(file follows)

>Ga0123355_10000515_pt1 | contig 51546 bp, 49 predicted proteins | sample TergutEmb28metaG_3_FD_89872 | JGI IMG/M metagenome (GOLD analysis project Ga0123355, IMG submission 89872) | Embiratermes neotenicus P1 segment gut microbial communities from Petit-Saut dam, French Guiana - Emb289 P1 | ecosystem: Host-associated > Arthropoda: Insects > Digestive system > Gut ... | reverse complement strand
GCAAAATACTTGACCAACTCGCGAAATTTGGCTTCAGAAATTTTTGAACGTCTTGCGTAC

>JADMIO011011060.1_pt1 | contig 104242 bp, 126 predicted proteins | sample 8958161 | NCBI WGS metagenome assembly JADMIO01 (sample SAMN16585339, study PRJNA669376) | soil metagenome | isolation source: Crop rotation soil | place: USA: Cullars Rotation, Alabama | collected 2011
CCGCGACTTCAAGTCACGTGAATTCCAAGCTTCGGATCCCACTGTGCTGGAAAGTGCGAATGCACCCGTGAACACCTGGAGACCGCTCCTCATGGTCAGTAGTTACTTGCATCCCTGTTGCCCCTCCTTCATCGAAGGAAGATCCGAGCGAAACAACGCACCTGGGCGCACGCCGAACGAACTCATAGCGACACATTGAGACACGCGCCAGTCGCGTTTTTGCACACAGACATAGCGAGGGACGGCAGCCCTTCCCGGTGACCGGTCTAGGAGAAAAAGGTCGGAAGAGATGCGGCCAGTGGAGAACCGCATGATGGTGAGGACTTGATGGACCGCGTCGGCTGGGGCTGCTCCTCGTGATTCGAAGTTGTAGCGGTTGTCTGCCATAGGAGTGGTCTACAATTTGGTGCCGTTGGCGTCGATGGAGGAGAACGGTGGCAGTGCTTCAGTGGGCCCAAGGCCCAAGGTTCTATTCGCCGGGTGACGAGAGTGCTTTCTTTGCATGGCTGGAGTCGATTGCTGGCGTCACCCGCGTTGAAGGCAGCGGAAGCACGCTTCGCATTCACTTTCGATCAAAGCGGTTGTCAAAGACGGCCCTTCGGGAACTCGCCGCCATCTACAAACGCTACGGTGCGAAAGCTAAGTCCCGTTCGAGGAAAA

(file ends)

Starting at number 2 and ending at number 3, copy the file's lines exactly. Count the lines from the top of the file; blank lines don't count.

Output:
GCAAAATACTTGACCAACTCGCGAAATTTGGCTTCAGAAATTTTTGAACGTCTTGCGTAC

>JADMIO011011060.1_pt1 | contig 104242 bp, 126 predicted proteins | sample 8958161 | NCBI WGS metagenome assembly JADMIO01 (sample SAMN16585339, study PRJNA669376) | soil metagenome | isolation source: Crop rotation soil | place: USA: Cullars Rotation, Alabama | collected 2011